The Crush House blends reality television simulation with a little something extra

Cute and silly at first, The Crush House hints at more beneath the surface.

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Crush House feels a lot like games like Frog Fractions or Doki Doki Literature Club, at a very surface level. It’s a game that has a frontloaded, simple premise that appears shallow, cute, and almost one-note. But there’s something else happening underneath the surface, something much more complicated and even, possibly, sinister. I played a demo comprising most of the first “season” of the game, and was left scratching my head a little. But that’s because the bigger things happening remain a secret.

The demo I played was about two hours long. During this time I was introduced to the surface-level story, and the core gameplay loop you’ll ostensibly be repeating as you play Crush House. You are the sole camera operator for a new reality show, in which a group of volatile personalities spend a week at the titular Crush House. If you do your job right and the talent produces enough crowd-pleasing drama, the season is considered a hit by the executives and everyone, yourself included, gets to ride the Success Slide!

The cast of weird characters in The Crush House
Source: Devolver Digital

What does the Success Slide mean? Obviously, it’s something besides a fun ride down some elaborate playground equipment. In the meantime though, you have to make it far enough to find out. In order to do that, you have to chase the action, following the Crush House guests and making sure to capture anything juicy that goes down. You also have to run ads to make money, in order to add more stuff to the house. This gives you more options for crowd-pleasing cinematography.

Crowd-pleasing is the biggest point of challenge in Crush House. Each day you’re given a minimum number of demographics you have to please, with an expanding range of standard and bizarre categories. You start with obvious ones like folks who want to see slap fights and cinema dorks who like off-kilter camera angles. But then you start getting more weirdos tuning in who want to see excessive butt shots, long-distance voyeur footage, and even some conspiracy nuts who are convinced something messed up is going down here.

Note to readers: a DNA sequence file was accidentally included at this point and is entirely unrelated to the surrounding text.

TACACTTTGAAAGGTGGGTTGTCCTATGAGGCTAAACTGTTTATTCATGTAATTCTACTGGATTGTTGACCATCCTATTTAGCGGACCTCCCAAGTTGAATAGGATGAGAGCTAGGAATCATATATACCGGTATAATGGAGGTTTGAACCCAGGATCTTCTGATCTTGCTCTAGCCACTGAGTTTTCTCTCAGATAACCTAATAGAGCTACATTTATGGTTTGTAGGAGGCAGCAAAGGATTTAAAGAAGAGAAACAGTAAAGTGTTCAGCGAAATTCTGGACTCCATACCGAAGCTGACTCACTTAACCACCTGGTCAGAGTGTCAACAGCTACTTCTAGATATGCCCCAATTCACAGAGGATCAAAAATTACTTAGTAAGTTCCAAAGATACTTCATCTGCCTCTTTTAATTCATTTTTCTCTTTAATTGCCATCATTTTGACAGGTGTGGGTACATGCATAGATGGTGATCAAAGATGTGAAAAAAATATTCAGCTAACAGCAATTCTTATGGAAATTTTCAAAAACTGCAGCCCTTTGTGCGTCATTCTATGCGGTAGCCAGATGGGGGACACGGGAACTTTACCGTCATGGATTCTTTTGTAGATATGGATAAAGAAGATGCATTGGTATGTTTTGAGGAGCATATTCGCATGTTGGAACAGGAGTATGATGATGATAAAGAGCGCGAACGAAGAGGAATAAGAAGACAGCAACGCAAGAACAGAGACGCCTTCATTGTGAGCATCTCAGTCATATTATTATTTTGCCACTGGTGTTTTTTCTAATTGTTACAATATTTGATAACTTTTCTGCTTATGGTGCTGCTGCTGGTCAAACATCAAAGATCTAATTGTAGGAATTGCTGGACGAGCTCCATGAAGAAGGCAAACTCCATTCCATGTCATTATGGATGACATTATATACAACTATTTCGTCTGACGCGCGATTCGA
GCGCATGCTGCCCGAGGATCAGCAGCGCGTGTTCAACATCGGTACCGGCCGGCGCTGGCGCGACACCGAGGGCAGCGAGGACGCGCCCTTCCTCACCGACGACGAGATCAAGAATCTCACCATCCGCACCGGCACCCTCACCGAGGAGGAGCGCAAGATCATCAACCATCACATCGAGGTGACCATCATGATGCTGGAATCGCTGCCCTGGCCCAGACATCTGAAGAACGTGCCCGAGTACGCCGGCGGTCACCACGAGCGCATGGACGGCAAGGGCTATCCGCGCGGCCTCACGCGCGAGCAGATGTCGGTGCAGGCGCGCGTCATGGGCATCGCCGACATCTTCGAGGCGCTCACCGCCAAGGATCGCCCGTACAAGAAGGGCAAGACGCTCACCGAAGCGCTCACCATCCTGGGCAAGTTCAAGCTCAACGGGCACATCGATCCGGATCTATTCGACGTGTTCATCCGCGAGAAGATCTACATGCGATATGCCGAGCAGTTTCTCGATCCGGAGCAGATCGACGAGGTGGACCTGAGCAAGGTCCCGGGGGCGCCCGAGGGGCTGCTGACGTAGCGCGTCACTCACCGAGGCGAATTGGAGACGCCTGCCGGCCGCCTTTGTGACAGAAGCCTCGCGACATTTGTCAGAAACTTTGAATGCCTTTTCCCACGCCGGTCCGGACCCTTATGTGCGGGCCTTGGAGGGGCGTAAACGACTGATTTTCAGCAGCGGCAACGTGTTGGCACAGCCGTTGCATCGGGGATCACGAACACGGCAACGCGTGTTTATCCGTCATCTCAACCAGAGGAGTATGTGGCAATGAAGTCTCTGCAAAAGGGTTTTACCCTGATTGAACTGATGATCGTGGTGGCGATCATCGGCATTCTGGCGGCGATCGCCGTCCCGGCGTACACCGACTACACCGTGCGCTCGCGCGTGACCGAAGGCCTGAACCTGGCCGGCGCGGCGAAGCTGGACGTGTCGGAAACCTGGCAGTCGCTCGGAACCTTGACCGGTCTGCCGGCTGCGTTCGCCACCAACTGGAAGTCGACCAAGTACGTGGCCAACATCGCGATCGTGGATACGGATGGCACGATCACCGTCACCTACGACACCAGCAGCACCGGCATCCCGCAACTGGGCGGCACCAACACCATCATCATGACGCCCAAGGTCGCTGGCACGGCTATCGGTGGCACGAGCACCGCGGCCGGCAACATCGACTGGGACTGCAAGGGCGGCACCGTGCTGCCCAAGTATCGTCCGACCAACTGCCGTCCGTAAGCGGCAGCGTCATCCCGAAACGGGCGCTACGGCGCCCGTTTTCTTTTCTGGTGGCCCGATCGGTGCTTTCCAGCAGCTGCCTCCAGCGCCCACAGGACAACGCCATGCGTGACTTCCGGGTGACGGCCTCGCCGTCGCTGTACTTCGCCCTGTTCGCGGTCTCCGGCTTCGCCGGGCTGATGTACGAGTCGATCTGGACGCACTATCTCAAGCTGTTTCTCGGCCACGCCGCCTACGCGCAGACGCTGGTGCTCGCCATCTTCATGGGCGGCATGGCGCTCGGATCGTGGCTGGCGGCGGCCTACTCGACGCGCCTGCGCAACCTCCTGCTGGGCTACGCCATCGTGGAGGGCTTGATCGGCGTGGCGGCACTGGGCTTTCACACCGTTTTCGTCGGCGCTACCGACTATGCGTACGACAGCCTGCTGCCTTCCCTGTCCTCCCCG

Gameplay in The Crush House
Source: Devolver Digital

The audience will give you little tasks, which can be hard to grok (and may be impossible if you don’t have a certain decoration available). But you can also make them happy simply trying different things with your shots. And making multiple demos happy in one shot causes a sort of frenzy, making the meters fill up faster. It’s hard to picture what this looks like longer-term, but it wasn’t long before it started becoming clear this stuff may just be a means to an end.

As the demo went on, I got to interact with the cast a bit, something expressly forbidden by the producer. You can get tasks from the talent, many of which seem to be contradictory to the aims of reality TV. That’s the first sign that there is more to Crush House than making a sensational content waterfall. As the demo ends, you start to get communications from a mysterious figure, and are invited to visit a location off-set to talk about, well, something bad. Sadly, that’s where the dreaded “thanks for playing” screen kicks in, leaving you waiting to find out the twist when Crush House comes out for real.


Crush House is aiming for a PC release on August 9, 2024. A demo currently available on Steam was played for this preview.

Contributing Editor

Lucas plays a lot of videogames. Sometimes he enjoys one. His favorites include Dragon Quest, SaGa, and Mystery Dungeon. He's far too rattled with ADHD to care about world-building lore but will get lost for days in essays about themes and characters. Holds a journalism degree, which makes conversations about Oxford Commas awkward to say the least. Not a trophy hunter but platinumed Sifu out of sheer spite and got 100 percent in Rondo of Blood because it rules. You can find him on Twitter @HokutoNoLucas being curmudgeonly about Square Enix discourse and occasionally saying positive things about Konami.

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